All too often the cost savings from efficiency improvements of various kinds are dramatically over estimated, especially when large numbers of small improvements are aggregated.
Companies of all kinds (not just Pharma) often justify investments in new equipment or software based on predicted time savings that result from the purchase. “If we buy a new AutoStamper-2000 for $10,000, we’ll save 1000 hours a year in applying postage stamps. That’s $50,000 in salary costs, about what we pay one employee, so we can reduce our headcount by one.” Sounds like a no-brainer.
But… what if those predicted savings are based on an estimate of 1000 employees saving 1.2 minutes per week of stamp-licking? Is that cost savings really recoverable? Will those weekly minutes actually be re-deployed on a more useful job-related activity? What about the potential additional cost of those 1000 employees walking 3 minutes every week to use the AutoStamper-2000 on the 3rd floor? And was the full cost for a new AutoStamper maintenance guy included? Sounds like a silly example, but this sort of thing happens all the time, whether it’s implementing a new piece of automation, a new contract employee (who will do “low value” work so your high-paid employees don’t have to), or a new outsourcing relationship. In the real world, I’ve seen proposed numbers like 15 or 30 min a week of time savings, summed over a few hundred employees. It’s almost certain that less than 100% of that time is actually meaningfully redeployed on work. Saving an hour or several hours a week per person — now that’s real time savings. But not 15 min per week.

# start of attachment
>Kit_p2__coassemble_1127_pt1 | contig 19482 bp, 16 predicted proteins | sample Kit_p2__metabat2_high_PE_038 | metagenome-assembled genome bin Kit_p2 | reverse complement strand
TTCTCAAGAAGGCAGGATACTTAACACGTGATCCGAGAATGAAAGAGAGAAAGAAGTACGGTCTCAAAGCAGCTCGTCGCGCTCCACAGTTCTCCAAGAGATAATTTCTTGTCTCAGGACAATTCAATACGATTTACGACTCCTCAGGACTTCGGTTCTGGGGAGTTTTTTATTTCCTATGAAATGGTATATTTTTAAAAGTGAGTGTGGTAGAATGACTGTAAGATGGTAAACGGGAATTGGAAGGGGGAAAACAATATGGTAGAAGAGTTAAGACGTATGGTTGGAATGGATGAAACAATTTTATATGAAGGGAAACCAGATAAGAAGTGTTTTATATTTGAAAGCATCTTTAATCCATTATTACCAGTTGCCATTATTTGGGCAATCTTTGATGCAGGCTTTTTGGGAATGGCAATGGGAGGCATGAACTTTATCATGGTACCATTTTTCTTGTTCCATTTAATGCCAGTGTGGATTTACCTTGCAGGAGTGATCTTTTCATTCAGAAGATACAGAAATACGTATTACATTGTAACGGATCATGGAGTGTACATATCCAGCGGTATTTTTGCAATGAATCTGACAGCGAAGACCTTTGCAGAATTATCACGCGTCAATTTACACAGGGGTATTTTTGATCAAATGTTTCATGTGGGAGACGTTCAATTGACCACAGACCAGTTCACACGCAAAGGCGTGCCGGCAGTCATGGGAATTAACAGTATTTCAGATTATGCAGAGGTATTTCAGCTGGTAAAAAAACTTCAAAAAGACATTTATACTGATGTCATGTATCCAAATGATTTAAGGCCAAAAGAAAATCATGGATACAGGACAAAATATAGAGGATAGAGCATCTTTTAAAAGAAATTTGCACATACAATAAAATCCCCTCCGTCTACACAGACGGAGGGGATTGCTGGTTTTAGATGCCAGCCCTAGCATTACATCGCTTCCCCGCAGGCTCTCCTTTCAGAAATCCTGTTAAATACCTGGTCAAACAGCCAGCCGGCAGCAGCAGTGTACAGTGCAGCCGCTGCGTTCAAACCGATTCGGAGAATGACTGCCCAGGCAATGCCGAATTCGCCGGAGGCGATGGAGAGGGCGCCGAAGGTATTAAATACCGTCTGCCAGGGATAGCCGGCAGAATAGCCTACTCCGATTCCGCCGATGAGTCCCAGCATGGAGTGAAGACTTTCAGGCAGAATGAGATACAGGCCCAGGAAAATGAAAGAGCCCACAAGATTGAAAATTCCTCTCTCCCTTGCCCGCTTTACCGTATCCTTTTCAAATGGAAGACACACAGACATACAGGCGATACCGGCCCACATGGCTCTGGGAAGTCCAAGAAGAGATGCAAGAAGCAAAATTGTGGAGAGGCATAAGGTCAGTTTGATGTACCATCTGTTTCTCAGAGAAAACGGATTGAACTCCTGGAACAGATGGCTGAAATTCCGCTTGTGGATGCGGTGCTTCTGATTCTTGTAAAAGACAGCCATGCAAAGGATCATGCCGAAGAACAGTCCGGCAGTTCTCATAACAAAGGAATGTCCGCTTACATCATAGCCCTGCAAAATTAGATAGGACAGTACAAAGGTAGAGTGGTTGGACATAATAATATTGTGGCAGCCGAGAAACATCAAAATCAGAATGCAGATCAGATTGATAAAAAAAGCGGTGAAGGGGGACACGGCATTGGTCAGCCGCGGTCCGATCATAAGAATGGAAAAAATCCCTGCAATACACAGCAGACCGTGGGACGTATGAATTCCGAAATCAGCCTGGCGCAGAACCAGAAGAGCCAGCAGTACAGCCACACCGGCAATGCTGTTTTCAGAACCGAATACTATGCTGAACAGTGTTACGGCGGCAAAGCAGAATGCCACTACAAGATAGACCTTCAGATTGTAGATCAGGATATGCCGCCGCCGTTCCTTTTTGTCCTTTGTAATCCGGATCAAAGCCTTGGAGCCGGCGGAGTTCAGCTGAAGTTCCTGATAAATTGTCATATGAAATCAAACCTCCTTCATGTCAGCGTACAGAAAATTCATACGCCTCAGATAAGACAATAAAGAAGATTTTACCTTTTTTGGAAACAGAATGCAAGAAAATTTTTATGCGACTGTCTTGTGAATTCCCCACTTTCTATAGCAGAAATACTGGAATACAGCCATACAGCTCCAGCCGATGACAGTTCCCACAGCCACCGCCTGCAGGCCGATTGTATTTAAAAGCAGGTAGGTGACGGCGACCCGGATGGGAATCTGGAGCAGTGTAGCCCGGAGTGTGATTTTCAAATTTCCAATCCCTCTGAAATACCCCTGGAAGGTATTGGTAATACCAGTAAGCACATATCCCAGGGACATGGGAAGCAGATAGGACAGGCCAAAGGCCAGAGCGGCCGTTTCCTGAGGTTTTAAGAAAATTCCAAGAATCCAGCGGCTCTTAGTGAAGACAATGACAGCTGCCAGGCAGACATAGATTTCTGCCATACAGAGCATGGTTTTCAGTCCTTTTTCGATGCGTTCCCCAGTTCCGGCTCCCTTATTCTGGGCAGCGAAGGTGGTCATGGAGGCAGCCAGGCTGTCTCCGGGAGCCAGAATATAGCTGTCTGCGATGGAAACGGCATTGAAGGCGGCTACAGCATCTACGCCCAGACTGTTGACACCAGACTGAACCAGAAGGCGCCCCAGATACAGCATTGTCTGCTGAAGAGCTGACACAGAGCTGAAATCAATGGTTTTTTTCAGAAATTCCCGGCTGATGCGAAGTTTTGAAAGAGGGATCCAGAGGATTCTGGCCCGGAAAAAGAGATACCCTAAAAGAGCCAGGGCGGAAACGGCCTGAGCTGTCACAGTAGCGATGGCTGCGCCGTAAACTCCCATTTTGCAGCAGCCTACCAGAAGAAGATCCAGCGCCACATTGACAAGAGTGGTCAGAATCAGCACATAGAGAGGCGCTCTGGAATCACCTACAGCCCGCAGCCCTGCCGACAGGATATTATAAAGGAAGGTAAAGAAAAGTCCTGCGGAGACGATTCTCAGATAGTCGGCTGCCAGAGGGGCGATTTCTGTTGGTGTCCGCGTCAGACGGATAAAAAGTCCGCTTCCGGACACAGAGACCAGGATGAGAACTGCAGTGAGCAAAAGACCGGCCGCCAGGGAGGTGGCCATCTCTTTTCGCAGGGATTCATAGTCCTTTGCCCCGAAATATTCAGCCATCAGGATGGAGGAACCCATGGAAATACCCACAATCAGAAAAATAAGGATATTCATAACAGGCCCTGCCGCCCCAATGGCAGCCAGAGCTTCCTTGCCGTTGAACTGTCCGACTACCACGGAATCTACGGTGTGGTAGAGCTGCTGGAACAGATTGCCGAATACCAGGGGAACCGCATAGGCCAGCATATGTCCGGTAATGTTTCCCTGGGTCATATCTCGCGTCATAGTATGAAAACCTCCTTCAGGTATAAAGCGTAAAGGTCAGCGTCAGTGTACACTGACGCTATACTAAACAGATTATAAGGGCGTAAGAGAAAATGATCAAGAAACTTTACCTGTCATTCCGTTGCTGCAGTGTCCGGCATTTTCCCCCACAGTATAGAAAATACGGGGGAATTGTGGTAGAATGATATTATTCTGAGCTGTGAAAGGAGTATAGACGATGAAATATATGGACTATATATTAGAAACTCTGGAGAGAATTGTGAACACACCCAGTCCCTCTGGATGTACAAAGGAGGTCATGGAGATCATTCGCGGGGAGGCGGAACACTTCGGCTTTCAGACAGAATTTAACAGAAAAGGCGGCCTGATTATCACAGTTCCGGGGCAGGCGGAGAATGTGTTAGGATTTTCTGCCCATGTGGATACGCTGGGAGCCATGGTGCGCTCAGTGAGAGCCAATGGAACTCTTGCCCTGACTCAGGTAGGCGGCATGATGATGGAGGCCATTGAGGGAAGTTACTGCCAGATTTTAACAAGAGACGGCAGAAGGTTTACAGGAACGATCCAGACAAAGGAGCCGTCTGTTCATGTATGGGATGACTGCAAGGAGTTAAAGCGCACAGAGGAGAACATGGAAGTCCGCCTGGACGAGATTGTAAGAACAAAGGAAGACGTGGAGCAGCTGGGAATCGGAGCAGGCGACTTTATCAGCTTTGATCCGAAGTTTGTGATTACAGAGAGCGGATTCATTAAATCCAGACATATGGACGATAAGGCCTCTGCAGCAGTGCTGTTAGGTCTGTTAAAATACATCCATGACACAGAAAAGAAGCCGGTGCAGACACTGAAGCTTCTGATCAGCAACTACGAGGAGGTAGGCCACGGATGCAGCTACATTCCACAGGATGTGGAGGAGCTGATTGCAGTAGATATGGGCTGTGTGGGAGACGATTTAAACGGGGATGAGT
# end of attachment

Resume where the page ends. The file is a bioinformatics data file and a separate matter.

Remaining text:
Here’s another related example. Companies often tally up the fully loaded cost per employee, including the cost of their benefits, office space, computer, and other allocated overhead. In industrial research, the laboratory reagents and supplies that an actively working scientist might use are also sometimes included in the total. Things can go wrong however, when you use that entire cost number to calculate the savings from using more automation or cheaper contract employees. The problem is that a lot of those costs might be fixed, and won’t actually go away unless you close a building or make other major changes. The new contract employee still needs a computer and an office. The research building doesn’t get any smaller, and the same reagents will need to be purchased if the same research projects are active. As a result, the true cost of the entire operation is not reduced as much as expected — and in the worst case, costs might actually rise.
Bottom line: Make sure calculated cost savings are actually recoverable, especially if you need to spend real money to make the proposed improvement!